Not too long ago, there was just one company dominating the cryptocurrency debit card space. That was Wirecard; however, when the multibillion-dollar company suddenly and unexpectedly announced that it was insolvent, a large void opened up. Now, there has been significant interest on the part of companies around the world to launch cryptocurrency-based debit cards, and FinTech and cryptocurrency expert Jason Simon explains why.
Wirecard had been a global tech darling, taking a dominating position in the cryptocurrency debit card sector. However, the Germany-based company filed for insolvency last summer, admitting that it had lied about its financial strength and acknowledging that it owed over $2.1 billion in outstanding debt. While this may have indicated to some that it was another reason why cryptocurrency was not a viable alternative to fiat, the nature of the mismanagement revealed the true reason for the sudden demise, and it had virtually nothing to do with digital currency. It was all tied to embezzlement and fraud on the part of a few top-level executives. Most notably, former CEO Markus Braun was arrested after being suspected of trying to manipulate financial markets.
Even prior to the major scandal, there had been more interest in cryptocurrency debit cards, with companies like Visa and MasterCard showing a change in their views. Explains Simon, “Visa, in particular, was quick to jump on any entity offering cryptocurrency debit cards that were tied to its network. That position had been in place since before the Bitcoin boom of 2017 but, in 2020, it suddenly flipped. Now, it is embracing digital currency and has already partnered with a number of blockchain companies. Ultimately, Visa’s network of 61 million global merchants will have access to cryptocurrency payments.”
MasterCard is making it easy for its network to get involved, as well. It has partnered with Wirex, a cryptocurrency payments platform, to allow digital currency companies to use its network to issue cards, and has previously embraced several blockchain initiatives. With a global reach that is parallel to what Visa offers, this means, in the very near future, consumers are going to find that paying with cryptocurrency debit cards is as easy as using traditional bank-issued alternatives.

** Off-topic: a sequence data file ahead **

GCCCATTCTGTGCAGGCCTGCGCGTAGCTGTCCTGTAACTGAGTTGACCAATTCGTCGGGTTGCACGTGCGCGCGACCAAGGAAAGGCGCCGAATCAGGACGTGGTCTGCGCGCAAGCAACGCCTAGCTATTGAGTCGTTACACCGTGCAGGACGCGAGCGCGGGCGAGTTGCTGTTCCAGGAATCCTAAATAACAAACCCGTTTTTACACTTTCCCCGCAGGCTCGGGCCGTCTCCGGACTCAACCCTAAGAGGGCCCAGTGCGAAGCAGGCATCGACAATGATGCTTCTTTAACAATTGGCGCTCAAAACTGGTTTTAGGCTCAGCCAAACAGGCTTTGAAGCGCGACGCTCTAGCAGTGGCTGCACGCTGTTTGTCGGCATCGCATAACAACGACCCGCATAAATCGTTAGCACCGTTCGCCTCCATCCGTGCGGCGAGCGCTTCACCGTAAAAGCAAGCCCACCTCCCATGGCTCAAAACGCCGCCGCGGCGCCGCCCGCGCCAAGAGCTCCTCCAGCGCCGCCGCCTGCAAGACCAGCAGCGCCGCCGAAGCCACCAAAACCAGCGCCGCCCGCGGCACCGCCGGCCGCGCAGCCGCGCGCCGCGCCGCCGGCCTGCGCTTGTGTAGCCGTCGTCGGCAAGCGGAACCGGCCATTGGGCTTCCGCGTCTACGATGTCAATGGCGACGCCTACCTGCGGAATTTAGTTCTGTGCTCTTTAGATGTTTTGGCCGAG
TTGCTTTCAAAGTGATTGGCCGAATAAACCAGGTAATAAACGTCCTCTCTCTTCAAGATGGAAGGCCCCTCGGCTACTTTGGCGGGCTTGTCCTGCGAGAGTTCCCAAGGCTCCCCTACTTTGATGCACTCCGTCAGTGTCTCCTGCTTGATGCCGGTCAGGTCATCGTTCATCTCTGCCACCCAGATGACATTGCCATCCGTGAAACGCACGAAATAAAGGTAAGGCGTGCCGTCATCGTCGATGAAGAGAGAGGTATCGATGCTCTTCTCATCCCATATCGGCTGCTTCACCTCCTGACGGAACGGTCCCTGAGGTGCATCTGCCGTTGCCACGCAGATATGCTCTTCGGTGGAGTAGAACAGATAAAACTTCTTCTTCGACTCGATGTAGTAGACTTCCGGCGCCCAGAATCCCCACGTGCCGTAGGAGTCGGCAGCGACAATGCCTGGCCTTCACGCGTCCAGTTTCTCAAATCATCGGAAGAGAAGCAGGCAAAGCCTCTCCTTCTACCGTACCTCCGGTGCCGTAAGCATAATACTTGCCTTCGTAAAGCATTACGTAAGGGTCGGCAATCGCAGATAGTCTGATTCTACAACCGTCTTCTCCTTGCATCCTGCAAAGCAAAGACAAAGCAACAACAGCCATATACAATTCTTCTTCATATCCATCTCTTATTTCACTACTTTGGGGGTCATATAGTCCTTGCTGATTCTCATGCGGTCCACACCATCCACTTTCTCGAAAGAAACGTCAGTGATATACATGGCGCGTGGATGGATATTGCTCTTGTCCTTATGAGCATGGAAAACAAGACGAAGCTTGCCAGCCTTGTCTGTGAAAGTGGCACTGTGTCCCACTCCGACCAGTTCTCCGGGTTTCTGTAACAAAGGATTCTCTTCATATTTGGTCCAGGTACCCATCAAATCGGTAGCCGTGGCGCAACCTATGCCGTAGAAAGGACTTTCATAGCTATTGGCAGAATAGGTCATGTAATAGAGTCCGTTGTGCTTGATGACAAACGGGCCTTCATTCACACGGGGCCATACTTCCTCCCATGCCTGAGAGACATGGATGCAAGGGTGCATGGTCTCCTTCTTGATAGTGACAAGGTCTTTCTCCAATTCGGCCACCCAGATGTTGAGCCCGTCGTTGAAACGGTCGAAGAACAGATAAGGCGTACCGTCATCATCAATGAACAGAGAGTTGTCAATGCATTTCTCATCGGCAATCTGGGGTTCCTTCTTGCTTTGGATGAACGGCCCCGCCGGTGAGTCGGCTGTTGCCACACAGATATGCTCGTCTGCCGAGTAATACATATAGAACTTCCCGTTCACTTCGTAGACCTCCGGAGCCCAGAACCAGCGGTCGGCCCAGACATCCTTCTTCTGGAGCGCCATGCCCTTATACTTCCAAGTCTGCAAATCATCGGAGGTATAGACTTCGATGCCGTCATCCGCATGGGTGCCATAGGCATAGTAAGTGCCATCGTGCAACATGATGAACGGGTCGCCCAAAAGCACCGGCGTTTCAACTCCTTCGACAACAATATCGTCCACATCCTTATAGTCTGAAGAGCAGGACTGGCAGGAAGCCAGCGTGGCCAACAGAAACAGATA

Part of the reason for the push to offer cryptocurrency debit cards stems not from consumer demand, but from consumer concern. Says Simon, “Inflation is on the rise and doesn’t show any signs of slowing down. As this occurs, leaving money in a bank account and drawing interest becomes less valuable, since the interest earned is below the inflation rate. As a result, storing funds in cryptocurrency becomes more appealing, as those funds will better hold, or grow, their value.”
The transformation has already begun and the outcome is tangible. Cryptocurrency exchanges are seeing more deposits being made than ever before, with a significantly greater amount of fiat to cryptocurrency transactions. Some have reported increases of as much as 50% in as little as seven days, and the trend continues to grow exponentially.
In addition to Visa and MasterCard, other card issuers are showing greater interest in digital currency. American Express already has an established presence in the space and asserts that cryptocurrency is “challenging and potentially disrupting traditional B2B payment methods” already. AmEx has invested in several cryptocurrency platforms, even as Visa and MasterCard were trying to keep their distance, and has routinely been more amenable to digital currency as an alternative to fiat.
As the major card issuers show increased interest, cryptocurrency companies are following suit, negotiating deals to offer Visa- and MasterCard-backed cards that can be used to make purchases with cryptocurrency holdings. Adds Simon, “The global consumer market is only on the starting line of what is coming. Within only a few short years, cryptocurrency debit cards are likely to be almost as common as traditional offerings and, just a little later, could possibly dominate the payment sector.”